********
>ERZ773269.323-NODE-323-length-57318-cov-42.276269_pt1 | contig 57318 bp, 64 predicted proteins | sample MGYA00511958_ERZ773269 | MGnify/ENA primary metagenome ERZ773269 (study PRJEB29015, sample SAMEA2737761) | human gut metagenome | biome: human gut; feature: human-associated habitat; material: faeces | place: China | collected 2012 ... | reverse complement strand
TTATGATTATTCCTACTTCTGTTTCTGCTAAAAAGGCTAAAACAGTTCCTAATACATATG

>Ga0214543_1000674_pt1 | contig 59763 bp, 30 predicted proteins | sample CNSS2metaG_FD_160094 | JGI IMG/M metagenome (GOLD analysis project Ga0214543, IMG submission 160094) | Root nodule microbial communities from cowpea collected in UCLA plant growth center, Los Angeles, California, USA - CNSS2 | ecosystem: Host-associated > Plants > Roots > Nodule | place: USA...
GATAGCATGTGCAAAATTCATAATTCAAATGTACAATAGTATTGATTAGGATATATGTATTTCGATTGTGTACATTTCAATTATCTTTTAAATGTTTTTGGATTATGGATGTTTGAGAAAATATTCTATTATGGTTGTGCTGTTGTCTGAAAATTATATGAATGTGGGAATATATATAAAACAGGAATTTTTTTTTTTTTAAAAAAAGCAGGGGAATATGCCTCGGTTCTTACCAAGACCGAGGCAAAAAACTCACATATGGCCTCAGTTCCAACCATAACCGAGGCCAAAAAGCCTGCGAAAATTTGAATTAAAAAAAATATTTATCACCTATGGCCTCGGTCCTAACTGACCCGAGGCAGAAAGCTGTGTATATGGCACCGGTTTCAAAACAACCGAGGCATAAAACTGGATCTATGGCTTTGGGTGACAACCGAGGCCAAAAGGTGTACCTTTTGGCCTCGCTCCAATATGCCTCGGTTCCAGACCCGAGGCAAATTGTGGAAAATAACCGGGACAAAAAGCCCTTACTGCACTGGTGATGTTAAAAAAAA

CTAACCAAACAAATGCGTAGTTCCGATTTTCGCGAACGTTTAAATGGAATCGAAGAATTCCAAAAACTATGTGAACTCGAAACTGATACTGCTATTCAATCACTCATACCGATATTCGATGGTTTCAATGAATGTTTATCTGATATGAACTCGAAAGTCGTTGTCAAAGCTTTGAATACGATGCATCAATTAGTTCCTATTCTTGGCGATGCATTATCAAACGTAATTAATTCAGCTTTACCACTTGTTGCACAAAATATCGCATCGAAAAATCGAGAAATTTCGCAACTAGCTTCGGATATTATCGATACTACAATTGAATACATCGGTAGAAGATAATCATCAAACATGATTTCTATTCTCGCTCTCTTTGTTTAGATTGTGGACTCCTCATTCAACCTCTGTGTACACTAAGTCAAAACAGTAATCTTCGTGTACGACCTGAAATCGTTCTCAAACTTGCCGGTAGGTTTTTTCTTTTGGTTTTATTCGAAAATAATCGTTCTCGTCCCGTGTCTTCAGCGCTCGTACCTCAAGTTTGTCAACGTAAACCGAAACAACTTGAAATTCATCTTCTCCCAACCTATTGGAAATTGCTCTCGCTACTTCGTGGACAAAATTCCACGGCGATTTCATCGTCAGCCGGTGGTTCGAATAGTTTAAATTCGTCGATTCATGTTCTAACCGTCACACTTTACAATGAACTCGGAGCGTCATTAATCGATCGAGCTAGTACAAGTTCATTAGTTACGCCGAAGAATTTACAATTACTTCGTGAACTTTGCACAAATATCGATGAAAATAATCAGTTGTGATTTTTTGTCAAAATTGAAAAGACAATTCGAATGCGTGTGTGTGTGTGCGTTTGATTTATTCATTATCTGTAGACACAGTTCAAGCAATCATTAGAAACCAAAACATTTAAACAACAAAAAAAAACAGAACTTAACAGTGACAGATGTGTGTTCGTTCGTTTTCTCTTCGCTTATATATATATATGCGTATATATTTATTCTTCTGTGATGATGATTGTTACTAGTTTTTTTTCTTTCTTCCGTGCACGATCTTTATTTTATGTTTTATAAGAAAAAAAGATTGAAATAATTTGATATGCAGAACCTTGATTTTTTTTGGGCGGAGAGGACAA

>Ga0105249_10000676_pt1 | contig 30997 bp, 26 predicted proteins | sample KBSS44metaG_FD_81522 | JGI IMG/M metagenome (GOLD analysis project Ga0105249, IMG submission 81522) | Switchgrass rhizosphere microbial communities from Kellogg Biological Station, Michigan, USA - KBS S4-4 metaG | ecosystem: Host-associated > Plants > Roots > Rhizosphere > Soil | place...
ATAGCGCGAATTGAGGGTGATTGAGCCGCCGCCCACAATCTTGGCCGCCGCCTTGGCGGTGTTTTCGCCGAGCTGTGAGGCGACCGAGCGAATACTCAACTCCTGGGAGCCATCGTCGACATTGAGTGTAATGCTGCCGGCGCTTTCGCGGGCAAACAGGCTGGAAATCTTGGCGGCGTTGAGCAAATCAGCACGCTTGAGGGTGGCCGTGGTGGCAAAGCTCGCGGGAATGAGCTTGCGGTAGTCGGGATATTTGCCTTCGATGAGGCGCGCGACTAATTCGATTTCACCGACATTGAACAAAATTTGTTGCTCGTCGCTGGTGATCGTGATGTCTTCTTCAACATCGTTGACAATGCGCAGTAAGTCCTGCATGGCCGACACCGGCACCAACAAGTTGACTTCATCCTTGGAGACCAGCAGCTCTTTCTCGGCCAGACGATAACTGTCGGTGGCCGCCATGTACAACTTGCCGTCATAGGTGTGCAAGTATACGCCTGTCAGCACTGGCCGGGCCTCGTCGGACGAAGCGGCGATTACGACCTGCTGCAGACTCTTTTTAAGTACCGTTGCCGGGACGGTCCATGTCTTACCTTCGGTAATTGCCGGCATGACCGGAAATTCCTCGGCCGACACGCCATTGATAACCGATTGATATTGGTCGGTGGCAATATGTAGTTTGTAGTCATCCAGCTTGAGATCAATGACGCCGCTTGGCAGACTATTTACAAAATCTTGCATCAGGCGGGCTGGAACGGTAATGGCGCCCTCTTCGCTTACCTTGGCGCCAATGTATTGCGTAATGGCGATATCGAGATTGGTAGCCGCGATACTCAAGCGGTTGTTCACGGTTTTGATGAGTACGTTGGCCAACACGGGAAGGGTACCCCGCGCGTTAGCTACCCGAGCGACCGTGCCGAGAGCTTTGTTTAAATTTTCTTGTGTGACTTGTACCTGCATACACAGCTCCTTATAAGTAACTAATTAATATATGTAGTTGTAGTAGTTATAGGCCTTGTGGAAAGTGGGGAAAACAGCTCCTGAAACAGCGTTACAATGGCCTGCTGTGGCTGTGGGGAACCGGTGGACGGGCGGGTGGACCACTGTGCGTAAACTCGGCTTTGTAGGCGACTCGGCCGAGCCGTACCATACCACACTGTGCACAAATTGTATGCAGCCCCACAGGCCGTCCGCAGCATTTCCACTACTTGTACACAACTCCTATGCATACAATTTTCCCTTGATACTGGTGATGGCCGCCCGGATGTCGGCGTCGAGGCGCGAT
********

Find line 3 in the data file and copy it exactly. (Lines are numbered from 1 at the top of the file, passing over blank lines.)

>Ga0214543_1000674_pt1 | contig 59763 bp, 30 predicted proteins | sample CNSS2metaG_FD_160094 | JGI IMG/M metagenome (GOLD analysis project Ga0214543, IMG submission 160094) | Root nodule microbial communities from cowpea collected in UCLA plant growth center, Los Angeles, California, USA - CNSS2 | ecosystem: Host-associated > Plants > Roots > Nodule | place: USA...